Do Now (3/17/14):
1. What are some words and images
that come to mind when you hear
the word “radioactivity”?
2. What is an isotope?
3. What makes an isotope different
than its element?
4/23/12 
Lesson Objectives
Describe nuclear reactions
and perform balancing of
nuclear reactions by solving
Apply radioactivity equations
by solving problems.
Nuclear reaction
A reaction in which the
number of protons or
neutrons in the nucleus
of an atom changes.
Atomic number
Number of protons
in the nucleus of the
Mass number
Sum of protons and
neutrons in the
nucleus of the atom
Alpha decay
Radioactive decay
process in which the
nucleus of an atom
emits an alpha
Alpha Particle
Nucleus of
a helium
Beta decay
Radioactive decay that occurs
when a neutron is changed to a
proton within the nucleus of an
atom, and a beta particle and
an antineutrino are emitted
Gamma decay
Radioactive process of decay
that takes place when the
nucleus of an atom emits a
gamma ray.
 Atomic nuclei having the same number of protons but
different number of neutrons
All Elements Have Radioactive
 All elements have more than one isotope
 Some isotopes of all elements are radioactive
 Some half-lives are so short that the isotope is not found
 Radioactive Isotope display
A Half-Life Is the Time Required for ½ the Atoms
of a Substance to Undergo Radioactive Decay
Applet Animation
T1/2 = time for half the sample
to disintegrate
---------------------------------------Assume T1/2 = 5 years
---------------------------------------Number of nuclei present at
time t = 0:
N0 = 1000
--------------------------------------When t = 5 yrs, N = 50
t = 10 yrs, N = 250
t = 20 yrs, N = 125.
Calculate the half-life animation
Applet Animation
Half Life:
 Half-life: time needed for half of remaining mass of
element to decay
t  (#halflives)T1
Example #1:
Fermium-253 has a half-life of
0.334 seconds. A radioactive
sample is considered to be
completely decayed after 10
half-lives. How much time will
elapse for this sample to be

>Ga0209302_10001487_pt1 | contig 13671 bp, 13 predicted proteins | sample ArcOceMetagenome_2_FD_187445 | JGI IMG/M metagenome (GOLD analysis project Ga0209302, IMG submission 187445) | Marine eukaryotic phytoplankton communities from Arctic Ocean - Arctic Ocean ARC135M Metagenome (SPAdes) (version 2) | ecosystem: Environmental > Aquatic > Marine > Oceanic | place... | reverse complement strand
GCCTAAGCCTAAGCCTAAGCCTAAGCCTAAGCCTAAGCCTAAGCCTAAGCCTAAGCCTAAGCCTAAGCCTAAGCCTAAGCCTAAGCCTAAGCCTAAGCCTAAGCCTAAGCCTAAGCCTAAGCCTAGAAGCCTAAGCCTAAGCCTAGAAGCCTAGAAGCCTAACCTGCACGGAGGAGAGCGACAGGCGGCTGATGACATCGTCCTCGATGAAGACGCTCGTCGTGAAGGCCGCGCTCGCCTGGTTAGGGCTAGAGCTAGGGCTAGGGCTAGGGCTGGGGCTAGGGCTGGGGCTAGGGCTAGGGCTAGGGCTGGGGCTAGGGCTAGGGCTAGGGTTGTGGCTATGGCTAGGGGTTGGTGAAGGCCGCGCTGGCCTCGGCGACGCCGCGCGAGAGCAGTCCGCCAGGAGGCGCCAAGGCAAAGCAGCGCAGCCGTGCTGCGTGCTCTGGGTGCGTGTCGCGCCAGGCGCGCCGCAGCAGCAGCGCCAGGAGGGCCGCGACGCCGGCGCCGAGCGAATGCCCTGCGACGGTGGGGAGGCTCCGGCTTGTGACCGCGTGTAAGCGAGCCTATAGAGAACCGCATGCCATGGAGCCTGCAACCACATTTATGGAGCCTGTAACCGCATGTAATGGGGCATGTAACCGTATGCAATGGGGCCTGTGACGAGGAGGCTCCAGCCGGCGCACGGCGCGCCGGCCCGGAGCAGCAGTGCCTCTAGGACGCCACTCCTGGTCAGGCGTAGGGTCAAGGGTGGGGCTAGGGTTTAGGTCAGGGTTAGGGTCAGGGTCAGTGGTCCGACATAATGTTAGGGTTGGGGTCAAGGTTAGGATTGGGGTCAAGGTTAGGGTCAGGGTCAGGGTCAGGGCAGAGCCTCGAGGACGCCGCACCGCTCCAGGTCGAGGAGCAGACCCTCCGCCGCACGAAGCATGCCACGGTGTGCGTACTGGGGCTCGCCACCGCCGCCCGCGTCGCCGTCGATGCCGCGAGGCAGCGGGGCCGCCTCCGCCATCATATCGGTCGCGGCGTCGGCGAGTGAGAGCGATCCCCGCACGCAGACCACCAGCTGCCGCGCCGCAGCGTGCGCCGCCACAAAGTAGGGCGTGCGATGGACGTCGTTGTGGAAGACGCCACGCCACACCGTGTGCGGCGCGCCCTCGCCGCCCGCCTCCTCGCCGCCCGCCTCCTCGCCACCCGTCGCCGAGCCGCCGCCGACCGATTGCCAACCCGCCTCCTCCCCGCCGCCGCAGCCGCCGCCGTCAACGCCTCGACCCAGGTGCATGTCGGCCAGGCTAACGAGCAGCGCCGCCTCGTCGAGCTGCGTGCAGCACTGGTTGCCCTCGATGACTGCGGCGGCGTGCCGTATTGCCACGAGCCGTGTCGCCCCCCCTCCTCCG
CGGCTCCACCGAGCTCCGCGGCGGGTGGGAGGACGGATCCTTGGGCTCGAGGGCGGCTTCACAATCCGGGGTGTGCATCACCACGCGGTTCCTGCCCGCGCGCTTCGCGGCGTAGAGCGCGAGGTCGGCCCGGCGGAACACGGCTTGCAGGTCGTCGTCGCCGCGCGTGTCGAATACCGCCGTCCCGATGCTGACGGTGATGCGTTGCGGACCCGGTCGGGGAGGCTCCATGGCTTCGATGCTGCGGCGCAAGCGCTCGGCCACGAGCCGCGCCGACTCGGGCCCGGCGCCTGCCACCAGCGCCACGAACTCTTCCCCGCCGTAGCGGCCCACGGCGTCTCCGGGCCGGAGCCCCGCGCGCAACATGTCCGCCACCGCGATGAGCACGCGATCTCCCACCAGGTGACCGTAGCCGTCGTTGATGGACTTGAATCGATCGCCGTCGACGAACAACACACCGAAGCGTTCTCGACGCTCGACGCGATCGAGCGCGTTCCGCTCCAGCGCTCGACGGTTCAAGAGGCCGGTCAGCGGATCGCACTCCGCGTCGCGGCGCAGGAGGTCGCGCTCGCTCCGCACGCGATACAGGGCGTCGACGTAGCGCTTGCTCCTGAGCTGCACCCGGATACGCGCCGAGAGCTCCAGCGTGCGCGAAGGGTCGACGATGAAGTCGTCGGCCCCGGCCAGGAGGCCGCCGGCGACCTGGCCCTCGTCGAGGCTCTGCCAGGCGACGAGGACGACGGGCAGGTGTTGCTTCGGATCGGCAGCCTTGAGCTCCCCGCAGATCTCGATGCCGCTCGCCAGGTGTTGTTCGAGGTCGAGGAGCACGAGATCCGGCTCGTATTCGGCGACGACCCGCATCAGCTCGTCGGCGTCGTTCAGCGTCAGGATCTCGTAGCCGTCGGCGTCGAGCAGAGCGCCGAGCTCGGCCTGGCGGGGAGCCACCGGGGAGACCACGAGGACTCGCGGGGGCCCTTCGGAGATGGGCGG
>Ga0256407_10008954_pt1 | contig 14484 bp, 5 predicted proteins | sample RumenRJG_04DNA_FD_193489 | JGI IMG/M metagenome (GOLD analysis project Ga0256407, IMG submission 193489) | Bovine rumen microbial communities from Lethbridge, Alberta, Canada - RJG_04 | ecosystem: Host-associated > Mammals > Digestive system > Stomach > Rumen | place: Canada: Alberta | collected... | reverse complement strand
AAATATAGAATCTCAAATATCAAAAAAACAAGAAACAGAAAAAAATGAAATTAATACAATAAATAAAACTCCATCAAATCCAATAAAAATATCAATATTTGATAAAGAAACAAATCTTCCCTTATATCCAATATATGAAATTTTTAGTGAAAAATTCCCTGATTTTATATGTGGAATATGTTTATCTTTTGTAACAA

considered gone?
Decay Rate
 T1/2=half life
 λ=decay rate
Example #2:
The half life of Zn-71 is
2.4 minute. If one had 100
g at the beginning, what
is the decay rate of Zn-71?
Mass remaining
m  m0e
 m=mass remaining
 Original mass
 t
Example #3:
The half life of Zn-71 is 2.4
minute. If one had 100 g at
the beginning, how many
grams would be left after 7.2
minutes elapsed?
Use the rest of class to
work on the paper:
problems: #2,5,6, and 7
Do Now (4/24/12):
 Pd-100 has a half-life of 3.6 days. If one had 6.02x1023
atoms at the start, how many atoms would be present
Do Now (4/24/12):
U-238 has a half-life of 4.46x109
years. How much U-238 should
be present in a sample 2.5 x10
years old, if 2 grams were
present initially?
Using Logarithms
m  m0e
 t
 t
Using Logarithms
 t
 m 
ln  t
m0 
Using Logarithms
 Solving for λ:
 m 
ln 
m0 
Using Logarithms
 Solving for t:
 m 
ln 
m0 
Decay series animation
The Uranium Decay Series
The only radium that exists today
is that which is created as a result
of the decay of uranium.
Carbon-14 Production
Neutron enters nucleus and kicks out a proton.
+ 7N14 ---------> 6C14 + 1p1
Carbon-14 Enters the Ecosystem
Carbon Dating
 Since living organisms continually exchange carbon with the atmosphere
in the form of carbon dioxide, the ratio of C-14 to C-12 approaches that of
the atmosphere.